Nevertheless, one must use laboratory-reared females for evaluation purposes with caution. Minks" compared two strains of laboratory-reared “summerfruit tortrix moth”, Adoxophyes orana (Fisher von Roeflerstamm) for pheromone production. One strain was completely inbred, while the other received fresh insects from the field on occasion. The inbred pheromone strain produced far less pheromone than the other strain. Learn more at http://sundowndivers.org/?p=82.
Long-Range Pheromone Mating Orientation
In 1932, Collins and Potts‘ described the long distance orientation of male gypsy moths toward virgin females as an upwind zigzag flight following the female scent. They found that males could travel more than 2 miles to find calling females. However, they did not imply that they were actively attracted from such distances according to https://jail6letter.wordpress.com/2015/03/17/your-pheromones-matter-to-her/
They might imply that few males would enter traps in dense populations in the absence of visual cues. However, in a 1979 test in New Jersey,” 25 milk-carton traps baited with (+) pheromone caught over 34,000 male moths in a moderate (about 140 preseason egg masses per hectare) gypsy moth population. Many similar observations could be cited. Therefore, male gypsy moths are obviously able and willing to follow the pheromone plume to its source in the absence of visual cues at any population level, although the presence of behavioral differences in male moths at different population levels cannot be discounted.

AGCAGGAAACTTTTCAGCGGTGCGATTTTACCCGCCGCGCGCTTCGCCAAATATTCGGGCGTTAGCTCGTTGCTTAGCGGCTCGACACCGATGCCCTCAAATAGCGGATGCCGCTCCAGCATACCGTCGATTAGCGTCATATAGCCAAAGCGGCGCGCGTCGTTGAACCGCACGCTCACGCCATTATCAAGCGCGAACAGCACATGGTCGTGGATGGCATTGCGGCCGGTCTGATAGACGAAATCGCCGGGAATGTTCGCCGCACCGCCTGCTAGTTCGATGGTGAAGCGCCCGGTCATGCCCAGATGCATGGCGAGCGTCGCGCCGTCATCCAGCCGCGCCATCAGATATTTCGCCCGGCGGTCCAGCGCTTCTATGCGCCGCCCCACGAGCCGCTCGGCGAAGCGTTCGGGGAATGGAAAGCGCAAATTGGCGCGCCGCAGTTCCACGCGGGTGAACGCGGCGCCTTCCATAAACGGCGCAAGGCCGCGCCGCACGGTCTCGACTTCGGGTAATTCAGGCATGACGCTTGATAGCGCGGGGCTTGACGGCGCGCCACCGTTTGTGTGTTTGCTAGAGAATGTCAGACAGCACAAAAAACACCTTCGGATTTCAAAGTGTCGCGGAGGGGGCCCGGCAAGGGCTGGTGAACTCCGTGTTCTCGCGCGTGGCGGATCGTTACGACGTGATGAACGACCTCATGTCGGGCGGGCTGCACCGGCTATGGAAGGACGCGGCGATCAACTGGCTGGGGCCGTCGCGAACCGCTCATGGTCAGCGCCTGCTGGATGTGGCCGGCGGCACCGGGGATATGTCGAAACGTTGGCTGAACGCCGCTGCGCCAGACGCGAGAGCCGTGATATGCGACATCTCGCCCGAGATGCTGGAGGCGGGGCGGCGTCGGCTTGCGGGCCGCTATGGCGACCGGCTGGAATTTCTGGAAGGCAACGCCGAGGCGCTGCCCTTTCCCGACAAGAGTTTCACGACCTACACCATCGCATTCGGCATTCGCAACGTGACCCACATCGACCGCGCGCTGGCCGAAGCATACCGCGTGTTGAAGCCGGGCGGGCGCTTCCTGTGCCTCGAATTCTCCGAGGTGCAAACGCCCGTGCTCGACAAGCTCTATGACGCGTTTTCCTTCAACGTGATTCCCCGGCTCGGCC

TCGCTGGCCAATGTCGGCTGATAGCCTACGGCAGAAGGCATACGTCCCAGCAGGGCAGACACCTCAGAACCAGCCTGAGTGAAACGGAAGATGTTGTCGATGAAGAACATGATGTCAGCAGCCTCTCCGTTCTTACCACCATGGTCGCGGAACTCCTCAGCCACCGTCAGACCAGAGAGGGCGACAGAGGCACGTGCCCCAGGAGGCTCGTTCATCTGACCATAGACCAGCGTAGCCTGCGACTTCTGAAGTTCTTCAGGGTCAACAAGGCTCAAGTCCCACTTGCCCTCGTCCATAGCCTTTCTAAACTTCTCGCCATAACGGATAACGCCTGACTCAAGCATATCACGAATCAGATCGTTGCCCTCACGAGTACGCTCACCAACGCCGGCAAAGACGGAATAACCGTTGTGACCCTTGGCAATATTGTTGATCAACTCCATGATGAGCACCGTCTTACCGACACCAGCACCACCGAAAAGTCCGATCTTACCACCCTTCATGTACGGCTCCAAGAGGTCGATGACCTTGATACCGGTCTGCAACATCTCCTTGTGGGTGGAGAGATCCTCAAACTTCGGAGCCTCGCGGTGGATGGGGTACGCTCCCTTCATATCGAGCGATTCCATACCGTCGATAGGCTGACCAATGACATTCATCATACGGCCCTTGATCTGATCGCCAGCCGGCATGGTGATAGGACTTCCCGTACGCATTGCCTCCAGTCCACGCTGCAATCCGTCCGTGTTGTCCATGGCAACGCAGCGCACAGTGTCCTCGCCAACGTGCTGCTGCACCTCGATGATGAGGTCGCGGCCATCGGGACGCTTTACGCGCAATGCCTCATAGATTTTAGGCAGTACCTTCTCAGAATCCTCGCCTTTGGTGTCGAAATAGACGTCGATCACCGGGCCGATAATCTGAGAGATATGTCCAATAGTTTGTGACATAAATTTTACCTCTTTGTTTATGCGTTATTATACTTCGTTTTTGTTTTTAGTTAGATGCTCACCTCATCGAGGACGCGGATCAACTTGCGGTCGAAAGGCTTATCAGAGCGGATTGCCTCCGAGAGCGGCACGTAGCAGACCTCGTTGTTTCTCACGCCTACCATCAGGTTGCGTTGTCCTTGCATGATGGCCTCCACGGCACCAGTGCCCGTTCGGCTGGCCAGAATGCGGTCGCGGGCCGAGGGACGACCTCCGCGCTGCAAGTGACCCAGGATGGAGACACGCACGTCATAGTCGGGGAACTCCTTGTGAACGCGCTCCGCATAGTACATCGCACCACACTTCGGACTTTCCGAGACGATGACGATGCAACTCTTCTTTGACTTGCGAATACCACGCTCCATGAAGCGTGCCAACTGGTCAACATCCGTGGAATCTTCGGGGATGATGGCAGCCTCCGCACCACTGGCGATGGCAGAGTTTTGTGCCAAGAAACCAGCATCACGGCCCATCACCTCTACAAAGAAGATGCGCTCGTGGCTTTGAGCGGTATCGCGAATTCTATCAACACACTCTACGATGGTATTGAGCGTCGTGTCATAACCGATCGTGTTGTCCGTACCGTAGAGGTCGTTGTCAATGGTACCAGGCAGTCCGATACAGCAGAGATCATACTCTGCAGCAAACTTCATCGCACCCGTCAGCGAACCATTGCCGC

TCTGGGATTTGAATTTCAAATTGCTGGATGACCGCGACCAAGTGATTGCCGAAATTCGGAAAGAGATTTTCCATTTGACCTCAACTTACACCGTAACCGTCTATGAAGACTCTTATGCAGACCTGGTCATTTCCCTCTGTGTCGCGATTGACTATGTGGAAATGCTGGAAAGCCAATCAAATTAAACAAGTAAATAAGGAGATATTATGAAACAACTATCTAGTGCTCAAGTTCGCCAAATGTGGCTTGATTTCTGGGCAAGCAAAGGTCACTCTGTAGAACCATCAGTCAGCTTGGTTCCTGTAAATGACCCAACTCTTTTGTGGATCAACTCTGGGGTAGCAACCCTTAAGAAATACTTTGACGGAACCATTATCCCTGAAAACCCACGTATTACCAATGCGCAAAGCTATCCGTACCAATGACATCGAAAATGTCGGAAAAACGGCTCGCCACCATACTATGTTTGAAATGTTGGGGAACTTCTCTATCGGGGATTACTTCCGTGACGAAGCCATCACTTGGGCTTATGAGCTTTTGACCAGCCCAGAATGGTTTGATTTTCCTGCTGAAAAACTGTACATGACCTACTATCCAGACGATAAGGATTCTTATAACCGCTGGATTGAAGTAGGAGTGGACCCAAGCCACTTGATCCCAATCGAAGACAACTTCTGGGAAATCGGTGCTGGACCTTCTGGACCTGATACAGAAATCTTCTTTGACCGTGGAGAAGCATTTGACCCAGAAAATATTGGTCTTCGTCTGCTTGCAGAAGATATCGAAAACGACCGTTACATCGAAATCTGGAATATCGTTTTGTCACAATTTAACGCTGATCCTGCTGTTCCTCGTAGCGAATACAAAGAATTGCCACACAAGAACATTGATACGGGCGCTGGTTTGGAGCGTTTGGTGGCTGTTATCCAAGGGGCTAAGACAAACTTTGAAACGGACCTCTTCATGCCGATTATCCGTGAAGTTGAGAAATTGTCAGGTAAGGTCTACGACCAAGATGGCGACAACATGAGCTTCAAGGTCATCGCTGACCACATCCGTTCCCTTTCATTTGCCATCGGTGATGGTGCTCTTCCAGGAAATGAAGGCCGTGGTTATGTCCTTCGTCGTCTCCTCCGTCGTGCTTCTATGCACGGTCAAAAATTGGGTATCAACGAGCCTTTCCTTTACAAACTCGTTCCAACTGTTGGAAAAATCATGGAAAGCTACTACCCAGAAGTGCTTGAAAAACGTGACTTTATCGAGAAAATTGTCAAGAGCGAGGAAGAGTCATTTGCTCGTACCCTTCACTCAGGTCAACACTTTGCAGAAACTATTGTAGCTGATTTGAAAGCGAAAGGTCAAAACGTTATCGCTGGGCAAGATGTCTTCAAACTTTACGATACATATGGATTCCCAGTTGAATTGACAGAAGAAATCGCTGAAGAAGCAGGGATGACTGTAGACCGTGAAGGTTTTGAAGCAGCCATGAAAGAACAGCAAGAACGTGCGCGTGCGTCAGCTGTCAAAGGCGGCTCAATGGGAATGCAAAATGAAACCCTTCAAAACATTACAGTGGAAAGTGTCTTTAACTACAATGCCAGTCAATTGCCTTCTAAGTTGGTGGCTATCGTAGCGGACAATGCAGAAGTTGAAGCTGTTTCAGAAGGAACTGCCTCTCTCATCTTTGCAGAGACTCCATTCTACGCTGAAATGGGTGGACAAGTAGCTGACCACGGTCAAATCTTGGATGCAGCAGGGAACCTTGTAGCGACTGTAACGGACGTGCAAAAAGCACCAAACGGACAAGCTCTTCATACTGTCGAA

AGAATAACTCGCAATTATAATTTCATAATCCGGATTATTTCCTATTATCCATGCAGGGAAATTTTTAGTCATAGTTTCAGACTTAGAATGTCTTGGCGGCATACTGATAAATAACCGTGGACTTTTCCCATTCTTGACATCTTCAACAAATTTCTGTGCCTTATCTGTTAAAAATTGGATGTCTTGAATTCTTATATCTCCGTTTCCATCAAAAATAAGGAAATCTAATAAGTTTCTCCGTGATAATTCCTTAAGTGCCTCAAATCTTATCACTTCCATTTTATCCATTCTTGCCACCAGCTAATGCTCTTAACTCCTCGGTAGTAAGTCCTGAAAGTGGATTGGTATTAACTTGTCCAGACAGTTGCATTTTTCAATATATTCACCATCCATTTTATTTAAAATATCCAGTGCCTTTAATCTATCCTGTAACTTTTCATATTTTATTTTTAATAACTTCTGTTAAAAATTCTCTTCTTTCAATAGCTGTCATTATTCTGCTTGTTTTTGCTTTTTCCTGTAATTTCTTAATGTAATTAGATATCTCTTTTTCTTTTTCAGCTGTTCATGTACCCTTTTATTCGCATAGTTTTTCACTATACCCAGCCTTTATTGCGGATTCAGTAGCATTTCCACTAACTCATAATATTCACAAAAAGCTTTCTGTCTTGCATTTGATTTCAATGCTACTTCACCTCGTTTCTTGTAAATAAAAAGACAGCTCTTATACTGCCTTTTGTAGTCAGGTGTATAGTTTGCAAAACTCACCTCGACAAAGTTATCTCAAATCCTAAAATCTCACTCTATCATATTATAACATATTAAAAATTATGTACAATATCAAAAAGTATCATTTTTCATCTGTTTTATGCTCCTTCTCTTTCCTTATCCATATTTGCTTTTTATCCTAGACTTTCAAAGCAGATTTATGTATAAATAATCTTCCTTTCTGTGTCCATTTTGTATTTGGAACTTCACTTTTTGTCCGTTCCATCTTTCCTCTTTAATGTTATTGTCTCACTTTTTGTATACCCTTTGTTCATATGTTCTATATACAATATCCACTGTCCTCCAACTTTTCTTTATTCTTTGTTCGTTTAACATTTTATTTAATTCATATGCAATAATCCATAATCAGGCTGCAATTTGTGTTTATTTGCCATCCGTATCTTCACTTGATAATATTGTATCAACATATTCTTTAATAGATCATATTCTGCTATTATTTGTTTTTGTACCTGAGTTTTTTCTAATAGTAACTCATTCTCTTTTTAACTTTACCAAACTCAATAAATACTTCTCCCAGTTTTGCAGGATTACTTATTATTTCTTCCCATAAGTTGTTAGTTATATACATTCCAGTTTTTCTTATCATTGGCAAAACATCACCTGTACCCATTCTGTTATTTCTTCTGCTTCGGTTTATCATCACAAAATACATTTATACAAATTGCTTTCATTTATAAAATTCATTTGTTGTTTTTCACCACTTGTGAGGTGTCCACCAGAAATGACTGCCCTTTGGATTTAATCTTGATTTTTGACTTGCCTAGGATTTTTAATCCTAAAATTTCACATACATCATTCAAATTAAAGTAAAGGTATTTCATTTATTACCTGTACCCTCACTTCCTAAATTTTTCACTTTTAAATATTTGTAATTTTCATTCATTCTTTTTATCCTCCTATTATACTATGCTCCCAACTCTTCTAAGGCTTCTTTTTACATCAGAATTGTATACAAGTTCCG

Implied in the above discussion is the possibility that pheromone behavior differs according to population density. The male behavior described for sparse populations would seem to favor the location of traps by males. Since mass trapping for control is virtually limited to sparse populations, this behavior should enhance the mass—trapping approach. Learn about powerful pheromones.
Bednyi and Kovalev" found that in Moldavia, male flight to a pheromone source increased steadily from 0800 to 1400, dropped somewhat from 1400 to 1700, and then declined sharply until 2000, at which time it had practically ceased. Male flight to females was similar except that peak period was 1100; thereafter, catches declined. The difference apparently reflected the female calling rhythm. Cardé et al.” reported that in the U.S., male response to either a pheromone source or to virgin females is initiated between 0800 and 0900, with peak catch at both sources occurring between 1100 and 1500, and then declining until 2000. Richerson et al.“ reported peak male sexual activity between 0800 and 1800 but found some activity occurred as early as 0600 and as late as 2200.
O’Dell“ found that eclosion of both sexes is diurnal; it begins shortly after sunrise, with peak levels dependent on temperature (see discussion under female diel periodicity for details). Although newly eclosed males do respond to pheromone, initial flight occurs about 4 hr after eclosion. Night flight occurs at temperatures above 21°C. Results of O’Dell and Mastro” indicate that a significant number of first male flights is crepuscular, taking place between 1900 and 2000. The majority of males disperse be- tween ll0O and 1500, but flight tapers off in the afternoon, while increasing again at dusk. Evening flight begins shortly after sunset and lasts about 45 min, apparently serving to redistribute the males for predator avoidance.